Further details from Ballard Spahr:
"In addition, reports of rejected transactions must include, among other information:
- a description of the transaction;
- the identities of parties “participating in transaction” including “customers, beneficiaries, originators, letter of credit applicants, and their banks”;
- names of intermediary, correspondent, issuing, and advising or confirming banks;
- a description of the property “that is the subject of the transaction”;
- account or reference numbers;
- the identities of “associated sanctions targets” (e.g., sanctioned parties who are not direct or disclosed parties to a transaction);
- the actual known or estimated value of the transaction;
- a “narrative description” of the “value of a shipment” related to “rejected trade documents” (e.g., letters of credit); and,
- copies of transaction documentation, such as bills of lading, invoices, or “other relevant documentation received in connection with the transaction.”
Parties newly required to report rejected transactions to OFAC should take steps to align their documentation and record keeping practices with amended § 501.604."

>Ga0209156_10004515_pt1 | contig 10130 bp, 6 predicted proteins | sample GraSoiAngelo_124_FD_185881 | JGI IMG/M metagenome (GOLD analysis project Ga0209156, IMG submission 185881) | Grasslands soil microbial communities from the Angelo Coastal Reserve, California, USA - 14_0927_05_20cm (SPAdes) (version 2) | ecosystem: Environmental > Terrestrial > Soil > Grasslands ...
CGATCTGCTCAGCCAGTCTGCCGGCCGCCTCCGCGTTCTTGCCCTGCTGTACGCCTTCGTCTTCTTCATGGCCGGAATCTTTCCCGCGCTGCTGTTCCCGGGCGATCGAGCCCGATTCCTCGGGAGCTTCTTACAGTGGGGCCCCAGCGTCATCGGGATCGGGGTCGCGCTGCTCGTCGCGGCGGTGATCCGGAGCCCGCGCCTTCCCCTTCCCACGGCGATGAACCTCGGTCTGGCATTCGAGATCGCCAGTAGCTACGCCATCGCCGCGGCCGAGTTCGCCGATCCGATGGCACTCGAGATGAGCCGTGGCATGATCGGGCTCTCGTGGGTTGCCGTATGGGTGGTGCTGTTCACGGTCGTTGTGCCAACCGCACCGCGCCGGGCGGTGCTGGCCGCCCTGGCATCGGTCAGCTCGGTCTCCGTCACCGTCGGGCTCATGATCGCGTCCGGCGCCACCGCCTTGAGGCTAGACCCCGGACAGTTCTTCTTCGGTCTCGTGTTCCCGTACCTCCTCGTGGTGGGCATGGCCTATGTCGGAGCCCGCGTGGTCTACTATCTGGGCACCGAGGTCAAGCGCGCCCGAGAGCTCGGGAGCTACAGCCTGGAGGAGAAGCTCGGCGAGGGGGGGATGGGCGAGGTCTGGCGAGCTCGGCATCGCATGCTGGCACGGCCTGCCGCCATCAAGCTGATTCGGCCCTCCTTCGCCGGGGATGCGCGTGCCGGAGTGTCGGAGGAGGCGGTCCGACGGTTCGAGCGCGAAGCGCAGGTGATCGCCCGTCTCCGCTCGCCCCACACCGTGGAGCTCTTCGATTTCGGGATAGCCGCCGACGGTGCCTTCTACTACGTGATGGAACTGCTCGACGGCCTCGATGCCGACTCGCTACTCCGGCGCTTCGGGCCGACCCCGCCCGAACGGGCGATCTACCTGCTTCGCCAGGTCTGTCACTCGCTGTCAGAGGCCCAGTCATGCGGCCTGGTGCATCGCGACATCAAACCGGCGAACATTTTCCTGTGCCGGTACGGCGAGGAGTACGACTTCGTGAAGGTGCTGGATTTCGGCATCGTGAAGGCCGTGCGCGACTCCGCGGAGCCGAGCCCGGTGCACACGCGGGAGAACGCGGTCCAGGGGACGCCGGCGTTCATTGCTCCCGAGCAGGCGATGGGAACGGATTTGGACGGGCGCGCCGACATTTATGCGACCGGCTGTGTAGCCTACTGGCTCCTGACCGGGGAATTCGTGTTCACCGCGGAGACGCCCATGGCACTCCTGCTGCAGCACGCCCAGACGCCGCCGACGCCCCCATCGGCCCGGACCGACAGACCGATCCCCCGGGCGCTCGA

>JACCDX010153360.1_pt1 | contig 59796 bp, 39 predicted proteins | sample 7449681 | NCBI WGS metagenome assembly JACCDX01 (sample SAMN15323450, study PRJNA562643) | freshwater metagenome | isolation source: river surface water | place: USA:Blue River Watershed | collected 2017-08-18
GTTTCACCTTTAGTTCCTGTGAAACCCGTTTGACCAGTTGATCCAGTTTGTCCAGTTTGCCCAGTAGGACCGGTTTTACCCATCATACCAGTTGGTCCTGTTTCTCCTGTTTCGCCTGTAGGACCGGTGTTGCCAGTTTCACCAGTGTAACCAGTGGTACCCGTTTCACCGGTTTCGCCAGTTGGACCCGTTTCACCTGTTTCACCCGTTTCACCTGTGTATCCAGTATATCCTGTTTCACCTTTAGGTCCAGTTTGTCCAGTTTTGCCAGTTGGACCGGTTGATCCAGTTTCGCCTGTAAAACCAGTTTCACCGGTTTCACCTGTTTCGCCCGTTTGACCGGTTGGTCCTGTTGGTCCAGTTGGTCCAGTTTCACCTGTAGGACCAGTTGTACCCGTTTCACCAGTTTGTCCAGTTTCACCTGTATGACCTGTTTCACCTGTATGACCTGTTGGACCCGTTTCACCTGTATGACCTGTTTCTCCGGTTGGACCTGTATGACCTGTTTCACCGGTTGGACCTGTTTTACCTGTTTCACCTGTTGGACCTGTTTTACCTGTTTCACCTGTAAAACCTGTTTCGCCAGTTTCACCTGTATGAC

OFAC’s revision to the rejected transactions regulation requires reporting parties to state with greater specificity the legal basis for rejecting transactions. Prior to the June 21 amendment, financial institutions were required to “state the basis for” rejecting funds transfers. As of June 21, reporting parties are required to state in reports the “legal authority or authorities under which the transaction was rejected,” such as references to specific OFAC-administered sanctions programs or provisions of OFAC sanctions regulations. As discussed below, the specificity required by the amended rule should be considered in assessing the compliance burden imposed by the IFR.